Equity NZ are currently updating NZ’s Guidelines for Nudity and Intimacy on Stage and Screen. The intention is that these Guidelines become standard practice throughout our industry. At DEGNZ we have been working closely with Equity on updating the Guidelines and will keep our members informed of progress.

The Equity Foundation, who hosted Ita O’Brien’s visit to Australia and NZ, put together a short video of the Australasian events, which you can view here.

Louise Leitch
Director | DEGNZ Vice-President

Directing In the Intimate Zone

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Jennifer Ward-Lealand

Call for Applications.

Until now, many directors have given little thought to directing actors in scenes that involve intimacy, nudity and simulated sex. This needs to be addressed, as these scenes can make actors feel extremely vulnerable, particularly when this sensitive area of performance is not given the preparation and care it is due.

The Directors & Editors Guild of NZ encourages members of the Guild to apply for our one-day workshop on directing intimacy with Jennifer Ward-Lealand Te Atamira.

In this workshop, we will discuss and work with actors on the process of developing an intimate scene for the screen using the best practice guidelines developed by UK intimacy coordinator Ita O’Brien, who was brought over by Equity to run training workshops in Auckland late last year.

There are four places for directors to participate and up to 14 places for directors to observe.

Participant Directors upon selection will each be invited to submit a short, intimate scene – either with or without dialogue – for consideration ahead of the workshop. During the class, Participant Directors will take turns to direct and co-direct pairs of actors in intimate scenes under Jennifer’s guidance.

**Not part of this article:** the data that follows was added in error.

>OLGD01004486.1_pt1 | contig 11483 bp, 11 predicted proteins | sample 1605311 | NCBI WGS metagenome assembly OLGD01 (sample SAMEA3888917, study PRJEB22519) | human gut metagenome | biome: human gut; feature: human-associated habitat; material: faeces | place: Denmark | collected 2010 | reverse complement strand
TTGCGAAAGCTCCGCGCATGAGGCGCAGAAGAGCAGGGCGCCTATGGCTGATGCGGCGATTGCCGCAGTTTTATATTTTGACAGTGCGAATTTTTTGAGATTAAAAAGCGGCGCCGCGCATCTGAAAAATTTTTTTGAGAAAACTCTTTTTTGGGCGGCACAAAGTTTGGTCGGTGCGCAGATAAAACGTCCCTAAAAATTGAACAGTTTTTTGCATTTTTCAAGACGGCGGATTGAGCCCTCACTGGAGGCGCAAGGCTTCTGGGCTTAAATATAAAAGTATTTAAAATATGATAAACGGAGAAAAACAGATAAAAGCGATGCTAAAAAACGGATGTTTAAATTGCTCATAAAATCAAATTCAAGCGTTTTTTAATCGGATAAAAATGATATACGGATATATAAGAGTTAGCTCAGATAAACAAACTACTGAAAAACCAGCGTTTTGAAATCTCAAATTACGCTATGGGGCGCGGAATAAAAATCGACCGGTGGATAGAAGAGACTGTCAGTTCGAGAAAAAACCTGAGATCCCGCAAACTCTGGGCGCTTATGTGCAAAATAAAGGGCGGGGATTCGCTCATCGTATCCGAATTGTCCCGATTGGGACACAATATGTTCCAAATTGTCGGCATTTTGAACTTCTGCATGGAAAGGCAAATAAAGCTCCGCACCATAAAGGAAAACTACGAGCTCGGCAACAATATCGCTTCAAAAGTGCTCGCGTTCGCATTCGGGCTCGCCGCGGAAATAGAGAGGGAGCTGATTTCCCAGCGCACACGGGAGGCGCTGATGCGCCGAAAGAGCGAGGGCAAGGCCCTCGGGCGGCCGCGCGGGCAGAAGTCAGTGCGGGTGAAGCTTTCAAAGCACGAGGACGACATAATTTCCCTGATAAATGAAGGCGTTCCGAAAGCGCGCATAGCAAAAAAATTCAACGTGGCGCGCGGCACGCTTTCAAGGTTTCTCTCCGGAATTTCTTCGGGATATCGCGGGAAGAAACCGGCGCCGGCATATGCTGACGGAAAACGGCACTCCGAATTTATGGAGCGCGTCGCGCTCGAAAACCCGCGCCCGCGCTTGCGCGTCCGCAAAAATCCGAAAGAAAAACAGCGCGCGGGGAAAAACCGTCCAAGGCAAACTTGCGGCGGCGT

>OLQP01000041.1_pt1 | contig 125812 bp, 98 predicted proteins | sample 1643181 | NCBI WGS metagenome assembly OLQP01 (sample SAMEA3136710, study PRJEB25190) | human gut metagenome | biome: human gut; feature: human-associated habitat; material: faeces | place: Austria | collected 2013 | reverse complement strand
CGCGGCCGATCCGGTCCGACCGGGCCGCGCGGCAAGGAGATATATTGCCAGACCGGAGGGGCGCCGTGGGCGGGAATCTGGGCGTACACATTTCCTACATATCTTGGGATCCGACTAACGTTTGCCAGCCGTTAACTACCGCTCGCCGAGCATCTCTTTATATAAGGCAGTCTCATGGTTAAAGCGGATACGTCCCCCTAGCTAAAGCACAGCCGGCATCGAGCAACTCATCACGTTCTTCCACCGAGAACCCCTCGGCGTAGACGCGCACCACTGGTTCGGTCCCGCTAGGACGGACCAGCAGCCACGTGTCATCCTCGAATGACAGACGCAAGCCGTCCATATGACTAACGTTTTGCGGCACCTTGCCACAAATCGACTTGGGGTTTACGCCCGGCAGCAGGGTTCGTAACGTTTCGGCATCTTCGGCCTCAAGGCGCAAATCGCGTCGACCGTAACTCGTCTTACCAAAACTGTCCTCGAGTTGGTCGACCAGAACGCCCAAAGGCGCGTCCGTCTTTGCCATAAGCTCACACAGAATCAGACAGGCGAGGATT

When: Sunday 10 March 2019, 9am – 5pm

Where: MTG RM, 2 Kingsland Terrace, Kingsland, Auckland
A travel allowance may be available to selected Participant Directors travelling from outside the Auckland region.

Cost: Free
Light refreshments provided.

About Jennifer Ward-Lealand

Since training at Auckland’s influential Theatre Corporate, Jennifer has worked extensively in theatre, film, television, musical and radio for over 35 years. Jennifer is one of New Zealand’s most recognisable acting talents and a respected theatre director. She has taught for The Actors’ Program, Toi Whakaari and NASDA.

Jennifer is currently President of Equity New Zealand, Patron of Q Theatre, and serves as a trust board member of The Actors Benevolent Fund. In the 2007 New Years Honours List, she was named an Officer of the New Zealand Order of Merit for services to theatre and the community. She was given the SPADA Industry Champion award in 2018 and in the New Year’s Honours List was made a CNZM, Companion of the NZ Order of Merit for services to theatre, film and television.

Eligibility to Apply:

This workshop is R18.

If you apply as a Participant and are not selected, you will be considered for a place as an Observer.

Participant Directors:

  • You must be a DEGNZ member.
  • You must have experience directing at least short films/dramatic content, and are working in/moving into longer-form drama/film.

Observer Directors:

  • You must be a DEGNZ member.
  • Preference will be given to those who are actively engaged in directing or preparing to direct narrative drama, especially if you are dealing with scenes of nudity, intimacy, and/or simulated sex.

To Apply

Application Deadline: 3PM, Friday 22 February 2019

STEP 1: Sign in below and submit the form.

STEP 2: You will be redirected to the File Upload page, which can also be found here. Upload your application file(s) in PDF. Submit before the deadline:

  • a CV/bio with filmography
  • a brief, maximum one-page letter summarising why you would like to participate/observe, what you hope to gain from the workshop, and any experience directing intimacy (not a requirement for selection).

Late or incomplete applications will not be accepted.

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This initiative is brought to you with the generous support of the New Zealand Film Commission.

NZFC